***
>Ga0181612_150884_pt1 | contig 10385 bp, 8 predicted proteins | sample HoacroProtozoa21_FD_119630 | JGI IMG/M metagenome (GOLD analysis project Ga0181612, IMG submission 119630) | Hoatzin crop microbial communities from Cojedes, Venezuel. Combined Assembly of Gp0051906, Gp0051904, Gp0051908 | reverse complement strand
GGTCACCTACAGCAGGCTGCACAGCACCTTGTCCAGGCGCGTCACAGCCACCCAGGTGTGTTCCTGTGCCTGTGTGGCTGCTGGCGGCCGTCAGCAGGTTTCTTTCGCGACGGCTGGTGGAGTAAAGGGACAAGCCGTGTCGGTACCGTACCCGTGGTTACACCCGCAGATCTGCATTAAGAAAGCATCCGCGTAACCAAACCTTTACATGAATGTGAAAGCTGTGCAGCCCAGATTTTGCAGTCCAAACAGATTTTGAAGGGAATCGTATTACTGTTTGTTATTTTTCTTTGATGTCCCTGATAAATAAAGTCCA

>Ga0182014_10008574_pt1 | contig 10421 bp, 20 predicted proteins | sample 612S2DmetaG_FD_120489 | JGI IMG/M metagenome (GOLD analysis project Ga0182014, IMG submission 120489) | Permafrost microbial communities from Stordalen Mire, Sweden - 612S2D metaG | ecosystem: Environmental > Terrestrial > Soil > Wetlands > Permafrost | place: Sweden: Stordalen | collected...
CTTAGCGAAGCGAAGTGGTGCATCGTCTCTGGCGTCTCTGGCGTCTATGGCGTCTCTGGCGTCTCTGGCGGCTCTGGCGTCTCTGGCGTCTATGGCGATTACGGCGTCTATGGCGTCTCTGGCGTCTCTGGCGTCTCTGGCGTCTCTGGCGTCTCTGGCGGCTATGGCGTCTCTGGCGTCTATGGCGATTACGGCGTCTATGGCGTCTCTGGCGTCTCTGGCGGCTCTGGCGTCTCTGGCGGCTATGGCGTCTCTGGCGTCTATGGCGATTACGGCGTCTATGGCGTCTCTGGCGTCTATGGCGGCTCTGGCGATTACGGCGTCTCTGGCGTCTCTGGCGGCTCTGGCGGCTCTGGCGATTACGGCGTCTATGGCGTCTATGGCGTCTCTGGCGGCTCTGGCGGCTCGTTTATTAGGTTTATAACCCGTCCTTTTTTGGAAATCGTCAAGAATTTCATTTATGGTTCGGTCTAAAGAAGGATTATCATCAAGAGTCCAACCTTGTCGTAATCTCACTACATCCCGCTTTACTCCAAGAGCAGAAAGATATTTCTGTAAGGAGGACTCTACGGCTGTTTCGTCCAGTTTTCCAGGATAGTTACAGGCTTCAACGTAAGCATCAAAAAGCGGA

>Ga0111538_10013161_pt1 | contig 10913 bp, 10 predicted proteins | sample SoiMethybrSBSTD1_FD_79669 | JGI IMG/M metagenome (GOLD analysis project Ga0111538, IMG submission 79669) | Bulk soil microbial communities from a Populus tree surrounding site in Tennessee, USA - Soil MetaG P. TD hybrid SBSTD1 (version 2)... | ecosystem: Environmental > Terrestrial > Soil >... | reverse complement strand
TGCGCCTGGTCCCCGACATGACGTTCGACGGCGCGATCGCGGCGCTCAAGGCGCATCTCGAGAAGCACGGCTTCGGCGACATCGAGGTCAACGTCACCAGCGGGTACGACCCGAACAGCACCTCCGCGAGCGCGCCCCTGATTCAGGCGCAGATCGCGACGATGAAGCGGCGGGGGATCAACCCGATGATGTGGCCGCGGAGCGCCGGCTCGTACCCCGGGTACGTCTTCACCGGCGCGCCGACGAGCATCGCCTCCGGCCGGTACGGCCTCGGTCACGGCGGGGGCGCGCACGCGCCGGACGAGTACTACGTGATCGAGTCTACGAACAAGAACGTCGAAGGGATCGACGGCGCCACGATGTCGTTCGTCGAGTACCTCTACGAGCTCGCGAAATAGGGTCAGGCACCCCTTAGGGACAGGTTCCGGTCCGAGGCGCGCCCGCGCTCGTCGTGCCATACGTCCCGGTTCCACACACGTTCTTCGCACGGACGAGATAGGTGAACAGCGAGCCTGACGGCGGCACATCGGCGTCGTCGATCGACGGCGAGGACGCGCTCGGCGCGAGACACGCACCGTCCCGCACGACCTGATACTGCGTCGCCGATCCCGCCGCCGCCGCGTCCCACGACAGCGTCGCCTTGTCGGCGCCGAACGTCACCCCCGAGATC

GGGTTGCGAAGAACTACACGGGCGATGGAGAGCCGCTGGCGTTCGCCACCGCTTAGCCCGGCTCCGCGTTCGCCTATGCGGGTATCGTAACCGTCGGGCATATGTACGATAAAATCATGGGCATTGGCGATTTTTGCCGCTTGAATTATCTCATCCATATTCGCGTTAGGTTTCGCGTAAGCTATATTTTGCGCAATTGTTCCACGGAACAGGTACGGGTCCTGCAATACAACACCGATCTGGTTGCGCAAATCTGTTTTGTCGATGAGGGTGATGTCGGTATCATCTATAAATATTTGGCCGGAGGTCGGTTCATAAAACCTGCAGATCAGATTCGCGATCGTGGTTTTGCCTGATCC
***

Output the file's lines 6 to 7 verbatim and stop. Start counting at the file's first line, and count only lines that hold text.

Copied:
TGCGCCTGGTCCCCGACATGACGTTCGACGGCGCGATCGCGGCGCTCAAGGCGCATCTCGAGAAGCACGGCTTCGGCGACATCGAGGTCAACGTCACCAGCGGGTACGACCCGAACAGCACCTCCGCGAGCGCGCCCCTGATTCAGGCGCAGATCGCGACGATGAAGCGGCGGGGGATCAACCCGATGATGTGGCCGCGGAGCGCCGGCTCGTACCCCGGGTACGTCTTCACCGGCGCGCCGACGAGCATCGCCTCCGGCCGGTACGGCCTCGGTCACGGCGGGGGCGCGCACGCGCCGGACGAGTACTACGTGATCGAGTCTACGAACAAGAACGTCGAAGGGATCGACGGCGCCACGATGTCGTTCGTCGAGTACCTCTACGAGCTCGCGAAATAGGGTCAGGCACCCCTTAGGGACAGGTTCCGGTCCGAGGCGCGCCCGCGCTCGTCGTGCCATACGTCCCGGTTCCACACACGTTCTTCGCACGGACGAGATAGGTGAACAGCGAGCCTGACGGCGGCACATCGGCGTCGTCGATCGACGGCGAGGACGCGCTCGGCGCGAGACACGCACCGTCCCGCACGACCTGATACTGCGTCGCCGATCCCGCCGCCGCCGCGTCCCACGACAGCGTCGCCTTGTCGGCGCCGAACGTCACCCCCGAGATC

GGGTTGCGAAGAACTACACGGGCGATGGAGAGCCGCTGGCGTTCGCCACCGCTTAGCCCGGCTCCGCGTTCGCCTATGCGGGTATCGTAACCGTCGGGCATATGTACGATAAAATCATGGGCATTGGCGATTTTTGCCGCTTGAATTATCTCATCCATATTCGCGTTAGGTTTCGCGTAAGCTATATTTTGCGCAATTGTTCCACGGAACAGGTACGGGTCCTGCAATACAACACCGATCTGGTTGCGCAAATCTGTTTTGTCGATGAGGGTGATGTCGGTATCATCTATAAATATTTGGCCGGAGGTCGGTTCATAAAACCTGCAGATCAGATTCGCGATCGTGGTTTTGCCTGATCC